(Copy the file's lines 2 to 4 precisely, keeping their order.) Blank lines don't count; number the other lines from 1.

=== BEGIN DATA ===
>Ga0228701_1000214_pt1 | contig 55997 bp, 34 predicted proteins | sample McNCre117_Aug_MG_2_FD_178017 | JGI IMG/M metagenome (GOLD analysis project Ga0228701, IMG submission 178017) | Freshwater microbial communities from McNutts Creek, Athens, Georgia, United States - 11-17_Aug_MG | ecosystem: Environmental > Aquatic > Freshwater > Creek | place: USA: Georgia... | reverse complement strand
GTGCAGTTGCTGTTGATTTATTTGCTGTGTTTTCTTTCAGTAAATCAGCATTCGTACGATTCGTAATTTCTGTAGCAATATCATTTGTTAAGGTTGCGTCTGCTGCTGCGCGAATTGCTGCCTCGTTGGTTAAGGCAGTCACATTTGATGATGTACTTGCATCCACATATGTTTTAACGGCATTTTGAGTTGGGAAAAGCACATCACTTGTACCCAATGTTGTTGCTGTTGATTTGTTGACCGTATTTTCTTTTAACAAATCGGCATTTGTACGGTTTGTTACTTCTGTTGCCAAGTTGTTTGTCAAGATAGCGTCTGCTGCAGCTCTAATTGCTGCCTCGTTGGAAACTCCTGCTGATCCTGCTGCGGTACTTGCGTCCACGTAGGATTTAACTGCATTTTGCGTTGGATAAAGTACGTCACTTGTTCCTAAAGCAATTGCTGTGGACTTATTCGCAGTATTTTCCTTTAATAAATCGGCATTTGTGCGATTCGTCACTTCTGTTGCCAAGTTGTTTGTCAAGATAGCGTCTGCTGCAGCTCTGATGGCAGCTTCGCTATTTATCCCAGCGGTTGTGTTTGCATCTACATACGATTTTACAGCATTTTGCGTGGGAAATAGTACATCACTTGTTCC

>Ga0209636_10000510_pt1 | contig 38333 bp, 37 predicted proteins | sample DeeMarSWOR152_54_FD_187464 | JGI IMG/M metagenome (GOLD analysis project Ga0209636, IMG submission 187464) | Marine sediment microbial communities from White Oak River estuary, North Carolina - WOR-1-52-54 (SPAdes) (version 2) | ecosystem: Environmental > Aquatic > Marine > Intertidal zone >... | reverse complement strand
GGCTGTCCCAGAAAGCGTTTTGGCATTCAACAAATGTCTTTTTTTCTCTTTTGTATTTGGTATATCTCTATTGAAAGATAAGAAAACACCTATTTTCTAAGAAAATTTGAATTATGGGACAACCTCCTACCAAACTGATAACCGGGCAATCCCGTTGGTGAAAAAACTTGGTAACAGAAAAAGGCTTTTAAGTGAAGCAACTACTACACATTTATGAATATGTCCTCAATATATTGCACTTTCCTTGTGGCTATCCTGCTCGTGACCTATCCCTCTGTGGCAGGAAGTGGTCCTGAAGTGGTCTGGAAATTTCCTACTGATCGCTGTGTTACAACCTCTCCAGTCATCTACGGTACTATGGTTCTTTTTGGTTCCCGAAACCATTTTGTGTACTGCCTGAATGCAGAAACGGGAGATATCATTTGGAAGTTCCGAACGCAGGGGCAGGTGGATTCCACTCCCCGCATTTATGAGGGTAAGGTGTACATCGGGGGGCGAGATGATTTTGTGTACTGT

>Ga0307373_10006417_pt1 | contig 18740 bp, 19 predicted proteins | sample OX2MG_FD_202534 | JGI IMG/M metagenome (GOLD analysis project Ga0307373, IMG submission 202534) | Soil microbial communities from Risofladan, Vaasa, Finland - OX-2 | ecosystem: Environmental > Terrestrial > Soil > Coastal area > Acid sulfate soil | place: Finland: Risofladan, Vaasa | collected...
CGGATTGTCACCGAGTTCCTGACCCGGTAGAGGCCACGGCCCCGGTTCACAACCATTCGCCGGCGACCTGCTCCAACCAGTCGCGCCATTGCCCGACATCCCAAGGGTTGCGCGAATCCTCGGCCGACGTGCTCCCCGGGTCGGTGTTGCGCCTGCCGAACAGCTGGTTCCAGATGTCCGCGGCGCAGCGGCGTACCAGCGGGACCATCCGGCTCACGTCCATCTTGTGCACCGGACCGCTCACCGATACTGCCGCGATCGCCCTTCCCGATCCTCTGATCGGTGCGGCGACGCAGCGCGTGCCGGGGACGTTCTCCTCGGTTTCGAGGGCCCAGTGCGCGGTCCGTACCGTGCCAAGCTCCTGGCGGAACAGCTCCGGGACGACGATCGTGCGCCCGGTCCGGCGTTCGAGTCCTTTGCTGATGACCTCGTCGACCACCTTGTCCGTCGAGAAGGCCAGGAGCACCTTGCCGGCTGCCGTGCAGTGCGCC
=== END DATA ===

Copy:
GTGCAGTTGCTGTTGATTTATTTGCTGTGTTTTCTTTCAGTAAATCAGCATTCGTACGATTCGTAATTTCTGTAGCAATATCATTTGTTAAGGTTGCGTCTGCTGCTGCGCGAATTGCTGCCTCGTTGGTTAAGGCAGTCACATTTGATGATGTACTTGCATCCACATATGTTTTAACGGCATTTTGAGTTGGGAAAAGCACATCACTTGTACCCAATGTTGTTGCTGTTGATTTGTTGACCGTATTTTCTTTTAACAAATCGGCATTTGTACGGTTTGTTACTTCTGTTGCCAAGTTGTTTGTCAAGATAGCGTCTGCTGCAGCTCTAATTGCTGCCTCGTTGGAAACTCCTGCTGATCCTGCTGCGGTACTTGCGTCCACGTAGGATTTAACTGCATTTTGCGTTGGATAAAGTACGTCACTTGTTCCTAAAGCAATTGCTGTGGACTTATTCGCAGTATTTTCCTTTAATAAATCGGCATTTGTGCGATTCGTCACTTCTGTTGCCAAGTTGTTTGTCAAGATAGCGTCTGCTGCAGCTCTGATGGCAGCTTCGCTATTTATCCCAGCGGTTGTGTTTGCATCTACATACGATTTTACAGCATTTTGCGTGGGAAATAGTACATCACTTGTTCC

>Ga0209636_10000510_pt1 | contig 38333 bp, 37 predicted proteins | sample DeeMarSWOR152_54_FD_187464 | JGI IMG/M metagenome (GOLD analysis project Ga0209636, IMG submission 187464) | Marine sediment microbial communities from White Oak River estuary, North Carolina - WOR-1-52-54 (SPAdes) (version 2) | ecosystem: Environmental > Aquatic > Marine > Intertidal zone >... | reverse complement strand
GGCTGTCCCAGAAAGCGTTTTGGCATTCAACAAATGTCTTTTTTTCTCTTTTGTATTTGGTATATCTCTATTGAAAGATAAGAAAACACCTATTTTCTAAGAAAATTTGAATTATGGGACAACCTCCTACCAAACTGATAACCGGGCAATCCCGTTGGTGAAAAAACTTGGTAACAGAAAAAGGCTTTTAAGTGAAGCAACTACTACACATTTATGAATATGTCCTCAATATATTGCACTTTCCTTGTGGCTATCCTGCTCGTGACCTATCCCTCTGTGGCAGGAAGTGGTCCTGAAGTGGTCTGGAAATTTCCTACTGATCGCTGTGTTACAACCTCTCCAGTCATCTACGGTACTATGGTTCTTTTTGGTTCCCGAAACCATTTTGTGTACTGCCTGAATGCAGAAACGGGAGATATCATTTGGAAGTTCCGAACGCAGGGGCAGGTGGATTCCACTCCCCGCATTTATGAGGGTAAGGTGTACATCGGGGGGCGAGATGATTTTGTGTACTGT